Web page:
The battle among Aussie teachers to win a $30,000 staffroom makeover from Queensland Teachers Credit Union is over, and a winner has been crowned in the “2010 Staffroom for Improvement” champion, following two weeks of intense voting.
Immaculate Primary School in Annerley, with just 127 students and 26 staff, claimed victory. It took the support of the school’s entire surrounding community to catapult the tiny primary to first place.
“Teachers, parents and students alike worked tirelessly from the beginning to get out there and gather up support, and we never gave up,” said school principal Helen Camden.
In all 60,000 votes were cast. During the competition, the credit union saw 32,000 subscribers opt-in to receive email updates, and finished with over 2,600 Facebook fans.
Strategy to reignite love from the core base
Chris Moses, a spokesman with Queensland Teachers’ Credit Union, said they
were looking to rekindle the credit union’s relationship with its historical base — teachers — who may have felt a slight sting when the credit union expanded beyond its roots in education. A while back, QTCU opened its doors to the public, as member loan demand outstripped deposit growth.
“The rationale for doing this started as a way to say ‘thank you’ to the teachers, and rekindle some association — affection even — for our brand,” Moses said. “The campaign is about giving something back to our original core audience: teachers.”
“The environment here in Queensland was different a year ago,” Moses said. “Teachers were in the middle of enterprise bargaining/pay disputes etc, hence this concept was born out to tap into that sentiment and indulge the teachers.”
Capturing email addresses for database-driven marketing
“On the registration form, we ask for the voter’s occupation because we have different product banners and emails that are presented to those who aren’t teachers,” Moses said. “We also ask a few product related questions in exchange for bonus votes, and then present a targeted banner at the end.”
Building on last year’s success
Last year, the credit union debuted the “Staffroom for Improvement” campaign on World Teachers’ Day. The inaugural 2009 edition started off with an email to the principals of some 1,700 schools. During the 18-day promotion, they updated the online list of top-50 vote-getters three times, around Day 5, Day 12 and Day 15, followed by an email to the ever-growing list of opt-in subscribers.
“At the end we had 40,000 votes going to 1,024 schools, with approximately 250 schools that really got sucked in,” Moses said.
2009 STAFFROOM FOR IMPROVEMENT
This YouTube video explains how it worked last year.
This year, the credit union’s promo netted 20,000 more votes than it did in 2009.
Moses estimated the total reach of the 2009 promotion to include some 120,000 school students and 216,000 parents.
Contests like QTCU’s requiring contestants to campaign publicly results in all kinds of grassroots marketing and positive PR, including some 28 newspaper articles.
Perhaps the most valuable aspect of the inaugural promotion was the database of 17,000 opt-in subscribers that the credit union was able to build, and in a relatively short period of time. “For the majority of these 17,000 subscribers, we learned their age, occupation and product holdings,” Moses said. This database became the backbone for the 2010 promotion.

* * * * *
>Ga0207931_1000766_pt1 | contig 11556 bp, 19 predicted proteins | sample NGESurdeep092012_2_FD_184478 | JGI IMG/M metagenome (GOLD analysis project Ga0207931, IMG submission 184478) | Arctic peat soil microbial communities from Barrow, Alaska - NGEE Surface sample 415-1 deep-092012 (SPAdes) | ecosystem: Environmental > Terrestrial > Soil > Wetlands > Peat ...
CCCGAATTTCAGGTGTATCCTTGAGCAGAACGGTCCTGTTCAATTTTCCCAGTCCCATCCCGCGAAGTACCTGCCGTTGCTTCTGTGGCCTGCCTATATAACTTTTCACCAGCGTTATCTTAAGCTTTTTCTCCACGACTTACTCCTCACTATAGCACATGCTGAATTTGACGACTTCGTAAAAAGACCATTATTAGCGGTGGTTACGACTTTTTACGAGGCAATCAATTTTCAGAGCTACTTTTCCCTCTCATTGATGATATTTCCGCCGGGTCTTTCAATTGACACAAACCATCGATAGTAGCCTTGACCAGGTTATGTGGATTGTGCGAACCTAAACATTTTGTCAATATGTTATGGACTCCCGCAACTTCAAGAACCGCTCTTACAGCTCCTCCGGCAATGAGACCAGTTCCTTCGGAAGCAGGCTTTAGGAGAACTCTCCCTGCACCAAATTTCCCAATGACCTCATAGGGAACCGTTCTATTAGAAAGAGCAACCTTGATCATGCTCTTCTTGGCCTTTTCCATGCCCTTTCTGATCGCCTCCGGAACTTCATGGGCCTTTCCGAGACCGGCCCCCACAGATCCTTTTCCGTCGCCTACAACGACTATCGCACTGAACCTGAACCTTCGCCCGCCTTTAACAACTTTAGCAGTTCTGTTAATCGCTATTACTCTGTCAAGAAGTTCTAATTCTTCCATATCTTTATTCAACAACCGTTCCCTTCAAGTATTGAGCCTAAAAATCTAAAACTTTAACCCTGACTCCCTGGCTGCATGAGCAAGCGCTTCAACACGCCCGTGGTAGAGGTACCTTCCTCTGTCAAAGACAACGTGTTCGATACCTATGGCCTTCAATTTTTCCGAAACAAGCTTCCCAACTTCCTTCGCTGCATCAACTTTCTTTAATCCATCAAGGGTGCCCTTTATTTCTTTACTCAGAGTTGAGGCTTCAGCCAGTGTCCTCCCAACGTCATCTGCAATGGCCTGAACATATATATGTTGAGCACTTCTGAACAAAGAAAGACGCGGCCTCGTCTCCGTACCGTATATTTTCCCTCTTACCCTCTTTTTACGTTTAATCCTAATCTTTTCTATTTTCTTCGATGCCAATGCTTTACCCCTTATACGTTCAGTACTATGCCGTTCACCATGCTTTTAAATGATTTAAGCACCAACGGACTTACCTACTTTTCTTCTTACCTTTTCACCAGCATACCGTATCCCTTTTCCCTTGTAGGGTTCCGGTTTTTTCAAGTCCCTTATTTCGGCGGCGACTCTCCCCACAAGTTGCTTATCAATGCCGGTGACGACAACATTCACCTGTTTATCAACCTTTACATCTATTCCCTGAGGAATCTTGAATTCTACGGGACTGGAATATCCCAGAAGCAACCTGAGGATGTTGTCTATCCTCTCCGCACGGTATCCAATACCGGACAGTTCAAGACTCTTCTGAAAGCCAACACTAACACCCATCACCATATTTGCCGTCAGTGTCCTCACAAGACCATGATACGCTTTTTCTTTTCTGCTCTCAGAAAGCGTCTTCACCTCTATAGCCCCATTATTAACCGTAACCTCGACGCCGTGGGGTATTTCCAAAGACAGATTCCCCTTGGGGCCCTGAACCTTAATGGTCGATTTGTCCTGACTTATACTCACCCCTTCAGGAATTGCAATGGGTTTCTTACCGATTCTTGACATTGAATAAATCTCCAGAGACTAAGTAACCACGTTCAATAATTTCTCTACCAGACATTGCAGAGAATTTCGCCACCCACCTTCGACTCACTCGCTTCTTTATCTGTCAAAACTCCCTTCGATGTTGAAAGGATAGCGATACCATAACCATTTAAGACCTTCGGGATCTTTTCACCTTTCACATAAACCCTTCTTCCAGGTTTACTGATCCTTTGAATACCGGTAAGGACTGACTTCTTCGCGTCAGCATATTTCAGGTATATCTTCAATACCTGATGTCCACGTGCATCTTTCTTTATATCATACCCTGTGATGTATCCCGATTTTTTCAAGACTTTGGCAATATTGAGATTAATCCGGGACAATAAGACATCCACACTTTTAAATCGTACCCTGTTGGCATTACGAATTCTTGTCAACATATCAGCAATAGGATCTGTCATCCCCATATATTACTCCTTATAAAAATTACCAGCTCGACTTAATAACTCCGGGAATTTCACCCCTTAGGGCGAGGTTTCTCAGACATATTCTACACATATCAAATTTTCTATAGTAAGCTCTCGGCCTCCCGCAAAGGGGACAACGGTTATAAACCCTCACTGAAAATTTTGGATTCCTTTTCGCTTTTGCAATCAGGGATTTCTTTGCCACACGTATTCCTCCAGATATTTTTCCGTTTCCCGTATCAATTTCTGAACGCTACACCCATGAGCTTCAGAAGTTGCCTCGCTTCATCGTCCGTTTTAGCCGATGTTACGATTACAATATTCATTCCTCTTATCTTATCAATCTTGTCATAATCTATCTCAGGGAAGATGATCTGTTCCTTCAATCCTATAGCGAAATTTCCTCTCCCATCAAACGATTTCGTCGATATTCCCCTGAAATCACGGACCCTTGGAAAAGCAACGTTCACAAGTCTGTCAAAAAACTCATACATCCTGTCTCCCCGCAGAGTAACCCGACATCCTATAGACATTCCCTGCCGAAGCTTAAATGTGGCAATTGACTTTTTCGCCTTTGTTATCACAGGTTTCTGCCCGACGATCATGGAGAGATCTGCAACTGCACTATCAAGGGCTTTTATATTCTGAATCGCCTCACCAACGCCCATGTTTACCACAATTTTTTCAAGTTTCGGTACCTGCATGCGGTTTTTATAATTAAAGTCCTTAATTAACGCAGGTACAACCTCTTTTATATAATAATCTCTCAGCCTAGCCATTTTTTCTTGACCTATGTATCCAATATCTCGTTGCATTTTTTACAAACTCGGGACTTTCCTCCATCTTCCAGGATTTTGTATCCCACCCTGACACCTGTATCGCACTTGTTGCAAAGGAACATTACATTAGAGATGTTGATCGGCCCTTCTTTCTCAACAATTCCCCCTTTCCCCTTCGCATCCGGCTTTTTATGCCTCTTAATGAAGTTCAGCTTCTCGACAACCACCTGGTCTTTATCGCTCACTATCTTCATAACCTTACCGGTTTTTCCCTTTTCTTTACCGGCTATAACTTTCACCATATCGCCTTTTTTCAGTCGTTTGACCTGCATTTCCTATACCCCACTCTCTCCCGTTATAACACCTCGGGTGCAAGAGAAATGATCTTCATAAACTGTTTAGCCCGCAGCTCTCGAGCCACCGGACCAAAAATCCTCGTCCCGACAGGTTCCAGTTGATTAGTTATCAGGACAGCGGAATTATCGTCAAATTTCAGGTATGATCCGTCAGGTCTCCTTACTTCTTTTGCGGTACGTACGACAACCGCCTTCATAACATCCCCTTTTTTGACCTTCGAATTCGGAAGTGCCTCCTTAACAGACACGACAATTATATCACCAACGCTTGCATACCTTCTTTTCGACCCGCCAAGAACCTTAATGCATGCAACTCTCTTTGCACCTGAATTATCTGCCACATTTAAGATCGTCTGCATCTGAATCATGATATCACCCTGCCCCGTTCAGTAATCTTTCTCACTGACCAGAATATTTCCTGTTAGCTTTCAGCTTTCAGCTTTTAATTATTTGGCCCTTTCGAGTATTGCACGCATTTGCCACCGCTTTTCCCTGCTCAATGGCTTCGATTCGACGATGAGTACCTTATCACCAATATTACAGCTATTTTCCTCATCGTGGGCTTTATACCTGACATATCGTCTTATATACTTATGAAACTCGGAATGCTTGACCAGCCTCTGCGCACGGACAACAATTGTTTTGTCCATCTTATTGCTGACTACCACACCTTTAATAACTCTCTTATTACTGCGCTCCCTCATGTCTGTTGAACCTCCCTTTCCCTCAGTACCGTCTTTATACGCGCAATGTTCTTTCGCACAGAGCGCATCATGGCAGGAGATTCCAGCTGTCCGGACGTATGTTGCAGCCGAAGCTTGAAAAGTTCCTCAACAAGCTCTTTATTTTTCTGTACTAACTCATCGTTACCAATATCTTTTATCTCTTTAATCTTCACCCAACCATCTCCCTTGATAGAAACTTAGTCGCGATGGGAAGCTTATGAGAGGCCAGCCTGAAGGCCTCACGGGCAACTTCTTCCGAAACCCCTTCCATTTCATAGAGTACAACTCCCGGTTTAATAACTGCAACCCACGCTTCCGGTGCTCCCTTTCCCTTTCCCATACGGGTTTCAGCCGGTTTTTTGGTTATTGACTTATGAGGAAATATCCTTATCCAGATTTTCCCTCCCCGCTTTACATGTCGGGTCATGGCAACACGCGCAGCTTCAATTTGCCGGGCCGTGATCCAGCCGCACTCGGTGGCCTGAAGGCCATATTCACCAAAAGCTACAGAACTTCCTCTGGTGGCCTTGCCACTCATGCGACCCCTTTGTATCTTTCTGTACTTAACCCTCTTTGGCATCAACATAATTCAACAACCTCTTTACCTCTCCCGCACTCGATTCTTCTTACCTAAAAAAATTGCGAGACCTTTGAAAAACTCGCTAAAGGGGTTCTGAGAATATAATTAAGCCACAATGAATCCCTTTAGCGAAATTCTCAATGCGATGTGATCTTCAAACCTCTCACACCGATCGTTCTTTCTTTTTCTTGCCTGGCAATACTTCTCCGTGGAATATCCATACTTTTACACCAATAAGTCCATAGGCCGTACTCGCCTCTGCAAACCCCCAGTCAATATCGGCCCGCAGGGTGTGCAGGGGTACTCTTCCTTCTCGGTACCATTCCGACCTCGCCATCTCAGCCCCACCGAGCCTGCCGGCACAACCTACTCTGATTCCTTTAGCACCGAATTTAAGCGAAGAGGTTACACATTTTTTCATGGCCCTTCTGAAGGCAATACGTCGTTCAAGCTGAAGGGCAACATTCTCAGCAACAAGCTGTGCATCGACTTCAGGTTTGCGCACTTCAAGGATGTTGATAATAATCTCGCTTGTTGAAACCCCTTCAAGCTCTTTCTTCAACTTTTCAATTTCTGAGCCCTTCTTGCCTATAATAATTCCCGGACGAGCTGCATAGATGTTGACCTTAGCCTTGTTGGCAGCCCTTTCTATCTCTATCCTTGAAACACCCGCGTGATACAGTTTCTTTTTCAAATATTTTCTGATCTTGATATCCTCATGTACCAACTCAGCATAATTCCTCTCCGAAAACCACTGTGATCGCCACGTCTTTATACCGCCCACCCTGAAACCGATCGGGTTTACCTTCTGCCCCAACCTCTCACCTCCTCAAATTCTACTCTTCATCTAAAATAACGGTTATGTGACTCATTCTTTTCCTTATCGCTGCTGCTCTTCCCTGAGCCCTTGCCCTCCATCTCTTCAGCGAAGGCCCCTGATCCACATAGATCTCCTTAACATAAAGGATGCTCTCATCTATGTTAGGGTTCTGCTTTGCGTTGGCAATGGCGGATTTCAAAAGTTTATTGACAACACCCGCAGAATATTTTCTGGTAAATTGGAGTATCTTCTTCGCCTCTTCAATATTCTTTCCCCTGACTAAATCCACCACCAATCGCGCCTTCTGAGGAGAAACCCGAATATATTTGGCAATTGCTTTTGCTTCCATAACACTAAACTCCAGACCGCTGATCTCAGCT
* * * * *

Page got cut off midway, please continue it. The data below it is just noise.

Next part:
“Our launch email list for 2010 included 14,000 remaining opt-in subscribers from last year,” Moses said.
“This year we ran the promotion a month earlier so that the winner would be announced on World Teachers Day,” Moses said. “We backed it up this year with a print ad in some teachers’ publications, plus we sent a couple of posters to each school.”
Ways to improve ‘Room for Improvement’
Expand Prize Pool. Currently, there is only one prize — first place for staff room makeover. But after fighting a tough battle with fierce competition and lots of lead changes, the schools that finish in second- and third place might feel a little sour about coming up empty. “Second- and Third place prizes are a great idea, as it doesn’t cost much in the wider scheme of things,” Moses said.
Product Tie-in. Social media purists suggest that the medium must be kept “pure and free of marketing.” Hogwash. QTCU is receptive to the idea of integrating a product, especially since the credit union has financial products specific to teachers. “I’ll get on to it straight away as we have an excellent Teachers product package,” Moses promised.
Queensland Teachers Credit Union has $1.2 billion in assets and 83,000 members, so they have the time, resources and audience size for social media initiatives that other smaller financial institutions don’t. Also, keep in mind that voting is one of the lowest levels of social media engagement, plus it’s not terribly difficult to stimulate people’s interest when you give away $30,000.
Banks and credit unions choosing to pursue a social media initiative should always look for opportunities to:
(1) have a strategy that clearly aligns with a differentiated brand;
(2) speak to a very specific audience segment (and no, “people who may need banking services and like winning free stuff” does not count);
(3) capture email addresses, physical addresses, age, occupation and other valuable MCIF information; and
(4) integrate products and services with relevance to your audience, your brand and your strategy.
From ING DIRECT targeting savers and USAA targeting military men and women to QTCU targeting teachers, financial institutions will a much better sense of what they should be saying and to whom — whether you’re talking about a social media strategy or a broader brand strategy — when they commit to a specific, narrowly-defined target audience. When they try to target a wider audience, they water down their brand… and increase their chances of wandering around aimlessly on sites like Facebook and Twitter.